by Mark Silva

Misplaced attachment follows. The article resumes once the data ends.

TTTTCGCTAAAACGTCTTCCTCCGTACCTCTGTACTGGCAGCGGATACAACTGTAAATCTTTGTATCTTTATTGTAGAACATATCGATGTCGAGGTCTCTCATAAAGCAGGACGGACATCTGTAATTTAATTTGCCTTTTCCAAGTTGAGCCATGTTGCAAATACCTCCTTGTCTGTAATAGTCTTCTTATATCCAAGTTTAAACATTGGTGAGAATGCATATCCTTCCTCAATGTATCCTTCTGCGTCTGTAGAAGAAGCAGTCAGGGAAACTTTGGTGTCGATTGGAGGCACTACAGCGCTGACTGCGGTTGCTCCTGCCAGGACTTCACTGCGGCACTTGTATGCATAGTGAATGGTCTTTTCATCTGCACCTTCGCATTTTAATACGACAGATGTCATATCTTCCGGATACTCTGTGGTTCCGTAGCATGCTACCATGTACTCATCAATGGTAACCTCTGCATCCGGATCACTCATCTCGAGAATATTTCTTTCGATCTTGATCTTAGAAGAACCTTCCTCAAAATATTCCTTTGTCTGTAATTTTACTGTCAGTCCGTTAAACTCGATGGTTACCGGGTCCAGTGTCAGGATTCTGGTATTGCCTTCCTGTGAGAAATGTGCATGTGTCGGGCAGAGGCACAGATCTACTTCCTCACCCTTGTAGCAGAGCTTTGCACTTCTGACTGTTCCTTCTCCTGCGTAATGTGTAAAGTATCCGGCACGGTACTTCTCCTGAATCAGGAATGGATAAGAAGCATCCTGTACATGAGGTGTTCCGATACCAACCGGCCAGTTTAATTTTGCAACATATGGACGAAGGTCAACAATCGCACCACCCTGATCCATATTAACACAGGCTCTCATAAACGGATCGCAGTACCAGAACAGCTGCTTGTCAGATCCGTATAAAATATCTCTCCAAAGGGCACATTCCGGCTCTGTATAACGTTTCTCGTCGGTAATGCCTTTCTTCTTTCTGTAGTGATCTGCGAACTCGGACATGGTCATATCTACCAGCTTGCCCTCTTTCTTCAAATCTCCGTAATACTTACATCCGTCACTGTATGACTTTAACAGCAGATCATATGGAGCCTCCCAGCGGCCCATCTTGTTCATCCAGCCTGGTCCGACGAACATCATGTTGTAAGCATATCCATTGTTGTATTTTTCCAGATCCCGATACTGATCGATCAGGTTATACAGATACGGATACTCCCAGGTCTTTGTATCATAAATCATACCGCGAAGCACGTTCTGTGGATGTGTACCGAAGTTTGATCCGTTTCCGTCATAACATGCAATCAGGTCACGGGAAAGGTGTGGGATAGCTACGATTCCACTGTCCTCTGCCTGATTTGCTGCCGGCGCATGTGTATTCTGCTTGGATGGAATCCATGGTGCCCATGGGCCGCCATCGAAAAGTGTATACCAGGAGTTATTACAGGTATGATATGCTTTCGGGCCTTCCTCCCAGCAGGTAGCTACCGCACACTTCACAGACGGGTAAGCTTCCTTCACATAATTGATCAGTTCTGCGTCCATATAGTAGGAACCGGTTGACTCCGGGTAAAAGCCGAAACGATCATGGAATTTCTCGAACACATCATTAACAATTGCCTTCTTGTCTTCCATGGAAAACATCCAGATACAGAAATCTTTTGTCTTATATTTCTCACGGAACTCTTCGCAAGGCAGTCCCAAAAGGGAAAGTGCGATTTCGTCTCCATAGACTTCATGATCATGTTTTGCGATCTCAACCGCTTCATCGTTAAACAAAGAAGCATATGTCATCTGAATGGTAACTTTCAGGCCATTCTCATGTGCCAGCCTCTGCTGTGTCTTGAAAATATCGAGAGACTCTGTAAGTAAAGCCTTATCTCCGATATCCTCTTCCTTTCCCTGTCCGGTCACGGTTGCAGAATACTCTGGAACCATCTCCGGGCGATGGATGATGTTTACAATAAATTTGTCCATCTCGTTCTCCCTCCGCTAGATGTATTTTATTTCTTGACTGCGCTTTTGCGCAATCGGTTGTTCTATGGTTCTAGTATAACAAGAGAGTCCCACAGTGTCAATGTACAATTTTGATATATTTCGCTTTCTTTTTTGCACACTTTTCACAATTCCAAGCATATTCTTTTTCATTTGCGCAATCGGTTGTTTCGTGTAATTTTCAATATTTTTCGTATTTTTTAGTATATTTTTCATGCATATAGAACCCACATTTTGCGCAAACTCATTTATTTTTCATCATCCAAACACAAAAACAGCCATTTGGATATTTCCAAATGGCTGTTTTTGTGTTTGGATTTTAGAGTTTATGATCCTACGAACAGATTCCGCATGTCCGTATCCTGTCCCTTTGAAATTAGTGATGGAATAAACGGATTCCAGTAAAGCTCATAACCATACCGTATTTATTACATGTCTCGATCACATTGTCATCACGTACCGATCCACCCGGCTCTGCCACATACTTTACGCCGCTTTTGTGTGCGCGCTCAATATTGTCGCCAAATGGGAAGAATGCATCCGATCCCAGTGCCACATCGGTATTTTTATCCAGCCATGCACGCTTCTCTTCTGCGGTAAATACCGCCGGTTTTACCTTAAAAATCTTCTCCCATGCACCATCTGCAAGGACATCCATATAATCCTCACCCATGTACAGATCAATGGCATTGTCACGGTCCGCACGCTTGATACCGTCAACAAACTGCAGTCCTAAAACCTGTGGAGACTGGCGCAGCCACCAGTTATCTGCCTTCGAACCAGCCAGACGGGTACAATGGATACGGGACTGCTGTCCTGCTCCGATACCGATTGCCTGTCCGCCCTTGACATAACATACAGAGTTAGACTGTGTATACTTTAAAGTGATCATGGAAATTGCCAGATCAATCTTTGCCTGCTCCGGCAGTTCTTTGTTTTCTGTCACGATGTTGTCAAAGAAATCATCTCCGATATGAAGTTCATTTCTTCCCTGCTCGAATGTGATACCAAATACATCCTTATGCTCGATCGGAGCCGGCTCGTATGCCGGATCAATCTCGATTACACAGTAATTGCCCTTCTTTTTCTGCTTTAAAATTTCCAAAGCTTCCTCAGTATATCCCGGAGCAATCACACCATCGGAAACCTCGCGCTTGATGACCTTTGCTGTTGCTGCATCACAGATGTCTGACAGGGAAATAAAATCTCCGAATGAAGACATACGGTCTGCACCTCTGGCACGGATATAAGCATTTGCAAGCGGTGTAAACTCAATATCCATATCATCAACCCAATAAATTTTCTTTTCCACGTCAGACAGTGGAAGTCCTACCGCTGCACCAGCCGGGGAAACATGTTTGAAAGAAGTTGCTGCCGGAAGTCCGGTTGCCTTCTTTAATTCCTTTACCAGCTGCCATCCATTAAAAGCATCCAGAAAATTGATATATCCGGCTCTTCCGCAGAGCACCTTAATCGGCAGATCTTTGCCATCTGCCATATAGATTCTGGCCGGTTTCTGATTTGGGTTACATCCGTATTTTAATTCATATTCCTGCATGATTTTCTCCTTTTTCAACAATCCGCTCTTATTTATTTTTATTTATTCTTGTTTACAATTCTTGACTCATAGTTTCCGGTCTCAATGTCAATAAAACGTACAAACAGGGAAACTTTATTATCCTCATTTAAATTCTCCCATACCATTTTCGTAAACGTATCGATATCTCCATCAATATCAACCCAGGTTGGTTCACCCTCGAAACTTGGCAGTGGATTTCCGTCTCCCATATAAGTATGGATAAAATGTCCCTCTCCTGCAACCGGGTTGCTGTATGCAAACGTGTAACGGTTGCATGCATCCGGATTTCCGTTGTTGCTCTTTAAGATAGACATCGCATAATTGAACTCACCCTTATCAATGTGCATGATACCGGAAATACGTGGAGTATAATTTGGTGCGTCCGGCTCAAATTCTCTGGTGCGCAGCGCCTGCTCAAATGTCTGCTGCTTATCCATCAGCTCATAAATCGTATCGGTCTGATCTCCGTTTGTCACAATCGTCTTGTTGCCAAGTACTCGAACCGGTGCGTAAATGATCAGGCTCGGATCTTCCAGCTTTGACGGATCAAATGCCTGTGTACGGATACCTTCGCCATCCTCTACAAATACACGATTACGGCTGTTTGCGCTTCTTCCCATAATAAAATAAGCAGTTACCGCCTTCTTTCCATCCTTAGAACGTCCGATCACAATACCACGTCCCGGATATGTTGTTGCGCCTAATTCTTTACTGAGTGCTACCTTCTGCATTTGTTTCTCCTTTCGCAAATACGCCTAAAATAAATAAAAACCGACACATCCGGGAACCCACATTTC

President Barack Obama, who won the White House with an Electoral College landslide and enjoyed soaring public approval for the job he was doing in the weeks following his inauguration, has fallen to 50-percent job-approval in the newest daily tracking of the Gallup Poll released just now. The new low for Obama in the Gallup Poll, which measured the president's public job-approval at a peak of 69 percent after his inauguration in January, tracks other national polls which recently have gauged his approval ratings at 51 percent. It also coincides with apparent growing public concern about a protracted debate over health care in Washington, Gallup and other pollsters have found. Should the slide continue, Obama will by no means be the first president to slide below 50-percent job approval in the Gallup Poll, which has been tracking public approval of presidents since Harry Truman. But Obama has reached his own personal new low more quickly than most of his predecessors did, according to Gallup. The percentage of people voicing disapproval for the job the president is performing also stands at a near-high of 43 percent. Slipping below 50 percent before November of the first year in office would represents "the third-fastest drop'' since World War II, Gallup reports. Republican Gerald Ford slipped below 50 percent in his third month as president, Democrat Bill Clinton during his fourth month. It took Republican President Dwight Eisenhower five years to fall below 50 percent in the public's eye, Gallup notes. It took both Republican George Bush's roughly three years. It took Democrat Lyndon Johnson and Republican Richard Nixon more than two years. "Ford's quick descent to below-majority approval was hastened by his unpopular decision to pardon Nixon in September 1974,'' Gallup's Jeffrey Jones reports. "Clinton also suffered from a series of missteps in attempting to change policy (gays in the military), fill positions within his administration (failed nominees Zoe Baird, Kimba Wood, and Lani Guinier), and controversy over a haircut he received aboard Air Force One at Los Angeles International Airport,'' the pollster notes. It's also not necessarily an irreversible trend, Gallup points out: Clinton and Republican President Ronald Reagan, who dropped below majority approval "faster than most other presidents,'' easily won reelection to a second term. The latest findings of the Gallup tracking poll come from surveys of about 1,500 adults conducted Aug. 25-27 with a possible margin of error of plus or minus three percentage points. mdsilva@tribune.com